The Canadian government has announced $27 million funding to assist indigenous communities to locate more Indigenous children who died at residential schools in the country.
At a press conference here on Wednesday, Crown-Indigenous Relations Minister Carolyn Bennett said the government earmarked some $33 million in its 2019 budget to implement the burial-related recommendations of the Truth and Reconciliation Commission, reports Xinhua news agency.
Little of that money has been spent so far, with $27 million still available to help Indigenous communities find and commemorate lost children.
Bennett said the money will be distributed on an urgent basis in partnership with Canada’s National Centre for Truth and Reconciliation and Indigenous communities.
Last week, the Tk’emlups te Secwepemc First Nation in Kamloops city announced that it had discovered the remains of 215 children buried at the site of the former Kamloops Indian Residential School.
Following the discovery, Indigenous leaders, residential school survivors, and opposition parties have called for the government to fund the research and excavation of all sites of former residential schools for unmarked graves in the country.
Prime Minister Justin Trudeau earlier pledged his government’s support to help in preserving gravesites and uncovering potentially more unmarked burial grounds at other former residential schools.
But he stressed the need for Indigenous communities to decide for themselves how they want to proceed.
The UN Human Rights Office urged Canada on Wednesday to do all it can to find the Indigenous children that died at residential schools, calling for an “exhaustive investigation” to uncover the remains of former students that may have been left in unmarked graves.
Marta Hurtado, a spokesperson for the UN body, said the Canadian government must “redouble its efforts to find the whereabouts of missing children” in the wake of a preliminary investigation at the former Kamloops Residential School that revealed 215 children were buried on the grounds.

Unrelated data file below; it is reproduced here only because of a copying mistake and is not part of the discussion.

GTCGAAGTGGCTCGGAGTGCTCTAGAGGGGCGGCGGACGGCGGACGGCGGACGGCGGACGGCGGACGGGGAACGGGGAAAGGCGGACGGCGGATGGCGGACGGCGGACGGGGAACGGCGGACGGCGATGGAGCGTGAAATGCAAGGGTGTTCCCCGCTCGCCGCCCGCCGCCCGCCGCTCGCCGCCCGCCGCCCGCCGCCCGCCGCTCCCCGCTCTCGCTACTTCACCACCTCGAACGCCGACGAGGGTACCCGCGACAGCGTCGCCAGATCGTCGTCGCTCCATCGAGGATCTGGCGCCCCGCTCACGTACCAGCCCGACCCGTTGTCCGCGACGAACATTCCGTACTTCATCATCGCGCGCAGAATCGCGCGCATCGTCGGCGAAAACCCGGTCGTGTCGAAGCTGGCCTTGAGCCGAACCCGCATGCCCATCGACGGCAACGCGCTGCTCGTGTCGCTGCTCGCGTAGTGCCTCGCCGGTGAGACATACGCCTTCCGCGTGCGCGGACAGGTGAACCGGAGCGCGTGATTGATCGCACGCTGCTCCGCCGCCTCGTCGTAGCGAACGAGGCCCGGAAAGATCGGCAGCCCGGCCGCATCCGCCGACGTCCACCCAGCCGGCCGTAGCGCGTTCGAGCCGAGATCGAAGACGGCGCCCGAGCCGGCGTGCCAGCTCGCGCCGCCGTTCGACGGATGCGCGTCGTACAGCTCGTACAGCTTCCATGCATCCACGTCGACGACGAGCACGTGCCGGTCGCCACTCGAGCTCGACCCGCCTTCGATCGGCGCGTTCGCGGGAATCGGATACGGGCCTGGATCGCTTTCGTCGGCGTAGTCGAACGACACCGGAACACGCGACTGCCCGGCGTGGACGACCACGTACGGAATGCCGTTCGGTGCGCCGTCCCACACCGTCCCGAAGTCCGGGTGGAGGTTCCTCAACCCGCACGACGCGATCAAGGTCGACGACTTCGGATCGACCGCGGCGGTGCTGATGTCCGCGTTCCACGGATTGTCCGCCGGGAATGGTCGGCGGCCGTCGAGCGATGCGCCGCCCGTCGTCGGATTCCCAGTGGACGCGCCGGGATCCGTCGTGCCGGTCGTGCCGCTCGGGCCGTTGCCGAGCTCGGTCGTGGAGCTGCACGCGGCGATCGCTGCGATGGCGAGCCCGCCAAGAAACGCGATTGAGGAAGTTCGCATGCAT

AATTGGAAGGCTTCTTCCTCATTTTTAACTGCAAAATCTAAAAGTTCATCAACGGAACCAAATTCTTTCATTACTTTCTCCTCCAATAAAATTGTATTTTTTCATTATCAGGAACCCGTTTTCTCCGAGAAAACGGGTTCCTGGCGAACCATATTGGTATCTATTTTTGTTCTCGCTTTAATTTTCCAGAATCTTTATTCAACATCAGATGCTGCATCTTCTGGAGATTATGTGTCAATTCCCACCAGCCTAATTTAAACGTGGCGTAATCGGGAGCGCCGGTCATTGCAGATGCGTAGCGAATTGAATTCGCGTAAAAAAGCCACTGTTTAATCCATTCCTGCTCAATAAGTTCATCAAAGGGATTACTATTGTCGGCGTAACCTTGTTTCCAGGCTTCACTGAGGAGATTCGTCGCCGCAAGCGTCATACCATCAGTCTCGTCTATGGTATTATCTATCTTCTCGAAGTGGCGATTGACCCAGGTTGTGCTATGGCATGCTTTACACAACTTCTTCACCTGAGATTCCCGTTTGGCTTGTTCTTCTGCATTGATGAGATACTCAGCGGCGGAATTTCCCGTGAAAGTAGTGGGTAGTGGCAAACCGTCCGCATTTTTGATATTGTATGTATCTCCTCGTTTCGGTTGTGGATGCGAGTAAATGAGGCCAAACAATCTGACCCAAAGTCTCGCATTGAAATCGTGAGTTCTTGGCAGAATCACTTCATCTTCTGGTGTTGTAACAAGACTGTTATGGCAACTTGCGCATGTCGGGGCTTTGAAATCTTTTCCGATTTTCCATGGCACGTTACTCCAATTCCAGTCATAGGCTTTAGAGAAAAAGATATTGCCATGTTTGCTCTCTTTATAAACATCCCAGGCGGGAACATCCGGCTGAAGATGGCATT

“Remains should be identified and forensic studies carried out to ensure proper identification of remains. Without this, healing is not possible,” Hurtado said in a statement.
The UN said the shocking and painful Kamloops discovery should inspire Canada to implement the Truth and Reconciliation Commission’s calls to action, which included a section on missing children and burial information.
In their landmark 2015 report, the Commission called for the establishment of a student death registry and an online registry of residential school cemeteries, among other recommendations to help communities document lost loved ones.
Hurtado said Canada must improve its residential school-related record-keeping to give families and Indigenous communities better access to documents relating to missing and deceased family members.
In 2015, the final report issued by the Truth and Reconciliation Commission on residential schools concluded that what happened constituted a cultural genocide.
The comprehensive and extensive findings detail the inhumane mistreatment inflicted on Indigenous children who were taken from their families and sent to one of the more than 130 institutions across the country.
The last school closed in 1996.
The commission’s register of confirmed deaths identified 3,200 students but work is still ongoing to uncover what are believed to be thousands more deaths that went undocumented.